Thursday, December 19, 2013


Industry Analysts, IaaS and Operating Systems...

Once again, I will point out missing aspects in industry analyst conversations around cloud computing...

The conversation around cloud computing tends to classify technologies according to whether it is viewed as Infrastructure as a Service (IaaS), Platform as a Service (PaaS) or Software as a Service (SaaS) representing them in an almost stack-like notation that never seems to address fundamental architecture concerns of any particular layer.

Should we be asking ourselves, does cloud computing deserve a different type of operating system? Many applications whether written in Java, .NET or even Ruby on Rails runs in some type of virtual machine container that has its own mechanisms for traditional operating system functions such as memory management. So, why are we duplicating functionality across stack components? Would cloud not be more efficient if we eliminated this type of redundancy?

Consider other aspects of how we deploy applications to the cloud and how this differs from traditional enterprise computing. In cloud, we often deploy a specific part of our application whether it is an application, database, web server and so on in its own virtual machine (VM). In this scenario, we don't need an operating system to provide either process isolation nor complex security schemes to provide one account/user from another.

The operating systems we run on cloud environments still are centered around the notion that infrastructure people twiddle configuration files vs the cloud paradigm of providing APIs for dynamic configuration change programmatically.

Since industry analysts love to show disrespect to open source as well as treat Microsoft as the whipping boy, why can't they beat up on operating system vendors to create a cloud operating system that is separate and distinct but otherwise fully interoperable from an application perspective that lightens the stack....

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Wednesday, December 04, 2013


When it comes to Industry Analysts, Trust but Verify...

Many industry analysts and whitepaper writers participate in ‘pay for play’ deals with the packaged software vendors, whereby a vendor pays a pretty substantial amount for the analyst firm to come over and review the package, check some references, express a point of view, etc.  They then resell this paid-for information as many times as they can, as well as incentivising the listed vendors to buy self-promoting reprints.

Many industry analyst firms will also assist enterprises in devising RFP templates to help you "evaluate" enterprise software. If you ever get the opportunity to see one first hand, they tend to contain an exhaustive list of features with some level of weighting attached but otherwise are still very high-level in nature. Most industry analyst firm criteria tends to miss the capture of process nuances especially ones that are unique to your enterprise...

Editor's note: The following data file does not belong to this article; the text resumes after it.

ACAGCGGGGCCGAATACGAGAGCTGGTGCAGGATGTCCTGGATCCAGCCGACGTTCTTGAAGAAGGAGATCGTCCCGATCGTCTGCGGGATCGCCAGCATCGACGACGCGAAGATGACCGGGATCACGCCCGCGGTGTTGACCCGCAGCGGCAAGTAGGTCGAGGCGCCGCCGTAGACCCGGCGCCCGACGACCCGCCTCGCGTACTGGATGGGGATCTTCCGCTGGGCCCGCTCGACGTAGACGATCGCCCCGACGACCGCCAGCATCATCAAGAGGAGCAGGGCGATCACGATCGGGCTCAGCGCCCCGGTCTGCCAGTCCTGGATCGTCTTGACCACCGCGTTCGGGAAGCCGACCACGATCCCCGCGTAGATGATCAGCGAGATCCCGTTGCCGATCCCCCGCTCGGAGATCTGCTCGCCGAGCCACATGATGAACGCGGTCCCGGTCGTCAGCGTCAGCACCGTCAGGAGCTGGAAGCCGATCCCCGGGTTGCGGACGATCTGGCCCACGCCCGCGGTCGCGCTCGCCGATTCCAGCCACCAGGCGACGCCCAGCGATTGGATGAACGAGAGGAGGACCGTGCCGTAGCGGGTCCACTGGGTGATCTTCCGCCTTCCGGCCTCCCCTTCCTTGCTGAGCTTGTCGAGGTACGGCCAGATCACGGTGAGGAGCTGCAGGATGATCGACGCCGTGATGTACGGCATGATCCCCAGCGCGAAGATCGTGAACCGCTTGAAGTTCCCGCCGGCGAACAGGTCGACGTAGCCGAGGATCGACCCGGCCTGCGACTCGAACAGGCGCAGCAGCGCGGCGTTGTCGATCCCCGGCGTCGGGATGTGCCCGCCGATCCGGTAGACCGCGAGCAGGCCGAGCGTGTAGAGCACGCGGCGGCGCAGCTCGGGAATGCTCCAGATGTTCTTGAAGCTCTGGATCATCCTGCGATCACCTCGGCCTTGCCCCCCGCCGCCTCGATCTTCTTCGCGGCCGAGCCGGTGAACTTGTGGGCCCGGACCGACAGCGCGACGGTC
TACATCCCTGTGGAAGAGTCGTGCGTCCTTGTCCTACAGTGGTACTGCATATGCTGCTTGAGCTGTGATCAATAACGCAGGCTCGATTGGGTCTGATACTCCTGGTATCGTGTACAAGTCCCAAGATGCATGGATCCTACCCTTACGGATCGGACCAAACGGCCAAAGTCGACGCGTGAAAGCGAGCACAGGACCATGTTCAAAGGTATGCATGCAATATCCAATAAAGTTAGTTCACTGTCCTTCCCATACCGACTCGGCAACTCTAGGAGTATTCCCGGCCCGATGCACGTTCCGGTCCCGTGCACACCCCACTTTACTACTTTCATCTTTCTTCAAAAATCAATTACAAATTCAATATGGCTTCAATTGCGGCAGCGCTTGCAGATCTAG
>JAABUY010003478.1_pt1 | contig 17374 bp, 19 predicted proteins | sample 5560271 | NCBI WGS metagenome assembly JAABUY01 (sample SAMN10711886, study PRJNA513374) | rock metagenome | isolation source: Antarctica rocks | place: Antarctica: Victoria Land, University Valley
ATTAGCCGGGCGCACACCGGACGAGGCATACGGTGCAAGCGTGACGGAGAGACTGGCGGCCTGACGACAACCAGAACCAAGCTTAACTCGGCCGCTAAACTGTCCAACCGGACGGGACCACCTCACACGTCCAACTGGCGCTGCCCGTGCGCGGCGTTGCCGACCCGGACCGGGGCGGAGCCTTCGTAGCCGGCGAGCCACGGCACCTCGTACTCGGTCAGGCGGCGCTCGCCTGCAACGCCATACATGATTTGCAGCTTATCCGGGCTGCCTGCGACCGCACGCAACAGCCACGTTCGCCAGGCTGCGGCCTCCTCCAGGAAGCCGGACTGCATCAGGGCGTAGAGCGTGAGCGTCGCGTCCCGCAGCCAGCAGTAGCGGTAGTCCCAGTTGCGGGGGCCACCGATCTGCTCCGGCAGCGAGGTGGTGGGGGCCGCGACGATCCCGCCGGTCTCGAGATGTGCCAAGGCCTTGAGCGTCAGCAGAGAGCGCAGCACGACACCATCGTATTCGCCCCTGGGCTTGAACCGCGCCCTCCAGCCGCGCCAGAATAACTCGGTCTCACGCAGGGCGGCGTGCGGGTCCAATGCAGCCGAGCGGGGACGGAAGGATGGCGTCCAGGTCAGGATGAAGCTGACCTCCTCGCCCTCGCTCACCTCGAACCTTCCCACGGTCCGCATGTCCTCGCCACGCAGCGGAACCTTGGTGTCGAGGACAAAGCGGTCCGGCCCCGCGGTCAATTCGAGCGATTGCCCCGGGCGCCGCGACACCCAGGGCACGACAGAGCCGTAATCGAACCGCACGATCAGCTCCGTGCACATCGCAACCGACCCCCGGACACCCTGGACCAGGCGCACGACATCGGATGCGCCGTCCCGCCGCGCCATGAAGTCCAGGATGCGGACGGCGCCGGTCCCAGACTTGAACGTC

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Do CIOs understand the reality of outsourcing?

There are more than a few fingers pointed towards the levels of competency of people in India (or lack of) but no one ever seems to discuss the onshore challenges which in my humble opinion are actually more important issues to address. Ask yourself for a minute, when you signed up for outsourcing did you acknowledge the fact that project management becomes a series of late night and early morning status calls, followed by issues logs and status reports? Nothing much gets done for an abundance of reporting?

Do you think outsourcing can be truly successful when the onsite staff spends 90% of their time managing offshore resources and not supplying technical competency...

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Open Source Policy Administration System Project Plans?

We all know the horror stories behind unsuccessful policy administration system replacement projects. Google ‘Policy Administration implementations success rates’ and the results more than tell the real story.  After you scroll down the self-serving ‘studies’ and gushing customer write-ups supplied by consulting companies and vendors, real-world insights runs thinner than cheap wine.

It is easy to find industry analysts waxing poetically about their unique insights that are otherwise not very insightful. Some examples are:

- Pick the right vendor (I would love to hear from a CIO who goes out of their way to pick the wrong one)

- IT needs to better align with the business (I also believe that the cafeteria staff need to align with the security guards overseeing the parking lot)

- Make sure you have a thoughtful project plan and transparent communication (ever see an industry analyst actually share what they think a good project plan looks like)

So, instead of sitting back with our rinse and repeat broken approaches, I would like to propose the creation of an open source policy administration system replacement project plan. I am looking for vendors of administration systems to share their implementation plans such that we can create a unified reusable resource for all to benefit from.

If you would like to contribute, please drop me a note...

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